So you can’t expect that conveying a single message one way is going to resonate.

It’s important to take the buyer’s journey into consideration and tailor your marketing efforts to address their specific needs and pain points at each stage of the buying process.

Chris Walker, CEO of Refine Labs, has constructed a strategy for B2B companies to build more efficient pipelines, aptly called the PIPE Framework.

Chris recommends focusing your marketing efforts on four key stages in the buying journey: Perception, Interest, Purchase, and Expansion.


This stage is all about creating brand awareness and generating interest among potential customers. 

The content and ads for this stage should be exclusively educational and provide prospects valuable information and insights… while expecting nothing in return.

In other words, the goal here is to help your prospects begin their buying journey through educational content that does not try to sell them anything.

Prospects remember the sources they got the most helpful information from, so while these ads don’t drive immediate sales, they do create demand you can then capture in the next stages.


Next up, is strengthening the relationship you started building in the perception phase.

This might involve offering free trials, consultations, or demos, or providing additional educational content that focuses on pain points.

Each ad you run in this stage should deliver one key message about how your product or service solves one specific problem.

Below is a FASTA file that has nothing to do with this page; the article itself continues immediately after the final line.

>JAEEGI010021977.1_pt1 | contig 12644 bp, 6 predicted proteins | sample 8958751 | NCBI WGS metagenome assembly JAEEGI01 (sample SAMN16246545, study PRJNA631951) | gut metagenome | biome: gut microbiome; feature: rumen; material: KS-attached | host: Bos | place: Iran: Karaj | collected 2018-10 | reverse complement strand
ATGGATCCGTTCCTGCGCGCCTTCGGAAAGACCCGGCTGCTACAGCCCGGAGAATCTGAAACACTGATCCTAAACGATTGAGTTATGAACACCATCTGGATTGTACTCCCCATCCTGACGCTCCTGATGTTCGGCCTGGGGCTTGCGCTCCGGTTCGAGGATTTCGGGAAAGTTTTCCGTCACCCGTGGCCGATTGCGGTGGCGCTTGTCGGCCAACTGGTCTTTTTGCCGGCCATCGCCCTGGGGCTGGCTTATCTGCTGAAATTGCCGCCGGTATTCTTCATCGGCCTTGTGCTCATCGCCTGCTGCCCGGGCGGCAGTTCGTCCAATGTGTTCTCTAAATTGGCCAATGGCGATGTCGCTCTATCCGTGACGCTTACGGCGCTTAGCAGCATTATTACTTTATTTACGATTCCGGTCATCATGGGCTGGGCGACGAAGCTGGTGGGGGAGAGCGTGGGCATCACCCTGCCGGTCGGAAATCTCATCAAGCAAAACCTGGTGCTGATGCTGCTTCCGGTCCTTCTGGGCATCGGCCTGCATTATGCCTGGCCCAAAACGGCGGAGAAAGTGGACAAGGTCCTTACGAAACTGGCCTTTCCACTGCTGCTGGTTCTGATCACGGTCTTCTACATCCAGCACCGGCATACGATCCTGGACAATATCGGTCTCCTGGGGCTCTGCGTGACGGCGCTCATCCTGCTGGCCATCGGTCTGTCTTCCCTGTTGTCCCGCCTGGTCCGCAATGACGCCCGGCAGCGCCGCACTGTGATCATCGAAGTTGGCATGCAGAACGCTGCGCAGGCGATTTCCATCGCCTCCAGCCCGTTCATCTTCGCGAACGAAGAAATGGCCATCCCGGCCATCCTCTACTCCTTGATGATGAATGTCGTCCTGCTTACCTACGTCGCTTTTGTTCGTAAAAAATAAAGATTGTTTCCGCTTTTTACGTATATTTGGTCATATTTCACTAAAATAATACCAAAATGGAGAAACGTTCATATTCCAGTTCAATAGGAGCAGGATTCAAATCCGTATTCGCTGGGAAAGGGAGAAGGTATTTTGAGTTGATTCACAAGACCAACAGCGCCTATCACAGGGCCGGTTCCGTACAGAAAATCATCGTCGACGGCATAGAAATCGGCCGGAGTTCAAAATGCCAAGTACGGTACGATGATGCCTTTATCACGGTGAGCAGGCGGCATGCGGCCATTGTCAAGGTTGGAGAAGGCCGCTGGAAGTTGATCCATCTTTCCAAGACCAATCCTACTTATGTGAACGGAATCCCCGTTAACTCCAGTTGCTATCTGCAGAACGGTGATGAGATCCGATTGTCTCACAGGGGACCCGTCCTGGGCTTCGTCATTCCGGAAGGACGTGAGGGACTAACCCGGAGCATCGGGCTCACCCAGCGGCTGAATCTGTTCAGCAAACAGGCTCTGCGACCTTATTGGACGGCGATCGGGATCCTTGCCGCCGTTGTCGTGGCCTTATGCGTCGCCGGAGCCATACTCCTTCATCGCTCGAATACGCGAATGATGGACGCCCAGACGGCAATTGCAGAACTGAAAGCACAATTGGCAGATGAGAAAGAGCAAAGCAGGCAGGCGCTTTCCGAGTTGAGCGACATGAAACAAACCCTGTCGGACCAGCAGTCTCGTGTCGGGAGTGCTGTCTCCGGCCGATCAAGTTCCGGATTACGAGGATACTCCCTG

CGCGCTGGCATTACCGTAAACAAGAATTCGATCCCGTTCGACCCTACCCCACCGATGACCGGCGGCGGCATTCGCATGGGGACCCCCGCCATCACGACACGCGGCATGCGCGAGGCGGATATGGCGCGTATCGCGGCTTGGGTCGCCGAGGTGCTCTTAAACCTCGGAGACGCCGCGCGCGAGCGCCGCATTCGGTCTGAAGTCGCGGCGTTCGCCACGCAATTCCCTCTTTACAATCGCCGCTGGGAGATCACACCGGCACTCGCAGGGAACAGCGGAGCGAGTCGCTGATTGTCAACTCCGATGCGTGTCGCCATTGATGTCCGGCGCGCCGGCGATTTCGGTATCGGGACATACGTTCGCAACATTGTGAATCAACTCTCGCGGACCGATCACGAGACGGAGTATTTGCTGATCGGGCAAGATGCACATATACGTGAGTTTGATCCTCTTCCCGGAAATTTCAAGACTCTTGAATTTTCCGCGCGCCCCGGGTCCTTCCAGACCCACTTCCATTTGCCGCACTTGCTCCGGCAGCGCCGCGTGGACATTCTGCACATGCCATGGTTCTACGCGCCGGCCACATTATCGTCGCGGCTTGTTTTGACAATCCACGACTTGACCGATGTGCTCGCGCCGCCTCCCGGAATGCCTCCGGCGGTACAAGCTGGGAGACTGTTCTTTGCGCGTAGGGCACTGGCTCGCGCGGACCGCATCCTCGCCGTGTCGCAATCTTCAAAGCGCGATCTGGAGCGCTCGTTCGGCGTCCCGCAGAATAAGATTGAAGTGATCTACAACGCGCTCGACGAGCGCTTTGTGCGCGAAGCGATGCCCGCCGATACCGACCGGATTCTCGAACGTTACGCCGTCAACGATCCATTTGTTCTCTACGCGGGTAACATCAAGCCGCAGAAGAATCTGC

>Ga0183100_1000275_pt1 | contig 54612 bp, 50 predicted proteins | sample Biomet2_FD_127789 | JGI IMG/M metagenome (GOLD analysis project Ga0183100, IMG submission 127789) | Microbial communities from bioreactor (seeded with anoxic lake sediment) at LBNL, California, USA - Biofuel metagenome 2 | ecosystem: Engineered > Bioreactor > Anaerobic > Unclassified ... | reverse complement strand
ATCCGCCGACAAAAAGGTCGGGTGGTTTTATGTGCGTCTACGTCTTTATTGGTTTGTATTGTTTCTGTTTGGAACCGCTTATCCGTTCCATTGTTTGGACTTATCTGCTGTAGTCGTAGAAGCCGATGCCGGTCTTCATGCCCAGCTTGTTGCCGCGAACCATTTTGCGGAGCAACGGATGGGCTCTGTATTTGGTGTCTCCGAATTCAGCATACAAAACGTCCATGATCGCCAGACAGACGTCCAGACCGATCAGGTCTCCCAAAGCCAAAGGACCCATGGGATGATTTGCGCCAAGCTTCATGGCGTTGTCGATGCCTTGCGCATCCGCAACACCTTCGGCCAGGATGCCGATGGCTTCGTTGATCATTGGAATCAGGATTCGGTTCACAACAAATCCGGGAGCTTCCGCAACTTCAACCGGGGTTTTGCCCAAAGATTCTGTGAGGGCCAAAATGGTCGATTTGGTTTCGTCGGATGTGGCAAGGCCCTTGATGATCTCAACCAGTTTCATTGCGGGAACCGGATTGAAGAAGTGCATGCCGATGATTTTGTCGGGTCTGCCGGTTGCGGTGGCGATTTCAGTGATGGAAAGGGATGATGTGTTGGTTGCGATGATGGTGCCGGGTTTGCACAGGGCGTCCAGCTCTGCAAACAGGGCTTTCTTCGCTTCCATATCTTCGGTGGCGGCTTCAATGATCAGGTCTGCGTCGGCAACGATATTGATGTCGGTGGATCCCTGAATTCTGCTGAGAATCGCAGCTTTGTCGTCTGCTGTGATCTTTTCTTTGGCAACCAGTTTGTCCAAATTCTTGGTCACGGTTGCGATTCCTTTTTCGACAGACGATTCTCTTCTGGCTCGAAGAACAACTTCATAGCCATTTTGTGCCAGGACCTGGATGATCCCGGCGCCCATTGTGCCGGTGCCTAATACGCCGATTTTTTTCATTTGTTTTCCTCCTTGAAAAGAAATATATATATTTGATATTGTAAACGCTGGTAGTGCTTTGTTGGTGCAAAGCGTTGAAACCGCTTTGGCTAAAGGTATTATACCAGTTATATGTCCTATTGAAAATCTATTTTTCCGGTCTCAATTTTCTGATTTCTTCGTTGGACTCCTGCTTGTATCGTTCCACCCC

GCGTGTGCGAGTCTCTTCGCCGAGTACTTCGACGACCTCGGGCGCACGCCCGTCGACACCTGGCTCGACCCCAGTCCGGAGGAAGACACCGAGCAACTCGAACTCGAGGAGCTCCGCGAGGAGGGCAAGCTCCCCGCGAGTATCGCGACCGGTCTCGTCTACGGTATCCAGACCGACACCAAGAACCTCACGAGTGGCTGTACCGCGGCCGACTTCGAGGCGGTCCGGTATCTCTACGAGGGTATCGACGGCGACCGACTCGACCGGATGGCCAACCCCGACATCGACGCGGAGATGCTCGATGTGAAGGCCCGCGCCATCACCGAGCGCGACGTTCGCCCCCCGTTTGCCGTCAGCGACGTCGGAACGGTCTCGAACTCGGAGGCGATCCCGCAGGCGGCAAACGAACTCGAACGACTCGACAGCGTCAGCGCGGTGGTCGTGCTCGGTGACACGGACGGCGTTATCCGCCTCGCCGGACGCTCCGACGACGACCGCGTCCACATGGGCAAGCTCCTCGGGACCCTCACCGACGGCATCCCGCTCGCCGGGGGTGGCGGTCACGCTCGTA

It’s likely your product solves multiple problems, but you need to write separate ads addressing those. There’s a saying, If you try to be everything to everyone, you become nothing. Don’t let your ads become a muddled nothing.


Finally, it’s time to convert prospects into paying customers!

The messaging at this stage should focus on offering discounts, incentives, or other promotions to encourage prospects to reach the tipping point and convert.

At this point, your buyer should be very well educated on your product and the problems it solves, so they just need a little push to buy.


The system doesn’t end at the sale. Once you convert a buyer, your goal should be to create a long-term relationship and encourage repeat business.

You can do this by providing excellent customer service, offering additional products or services that meet the customer's needs, and continuing to provide valuable content and insights.

By focusing on buyer intent at each one of these stages, your marketing team can create engaging ads that resonate with buyers and drive high-quality leads to your sales team.

And you’ll know it’s working not by the volume of leads in your pipeline, but by your sales team closing deals at greater than 25%.

The big takeaway?

All leads are not created equal. To drive quality, rather than quantity, leads, there has to be better alignment between sales and marketing.

By moving away from measuring individual department contributions and focusing on achieving the most effective pipeline velocity, you’ll drive the best business outcomes.

This allows you to really focus on where the best pipeline is coming from and prioritize achieving the highest possible pipeline velocity long term.

If you find yourself in need of a marketing partner to help you refine your pipeline, shoot us a message. We’d love to help!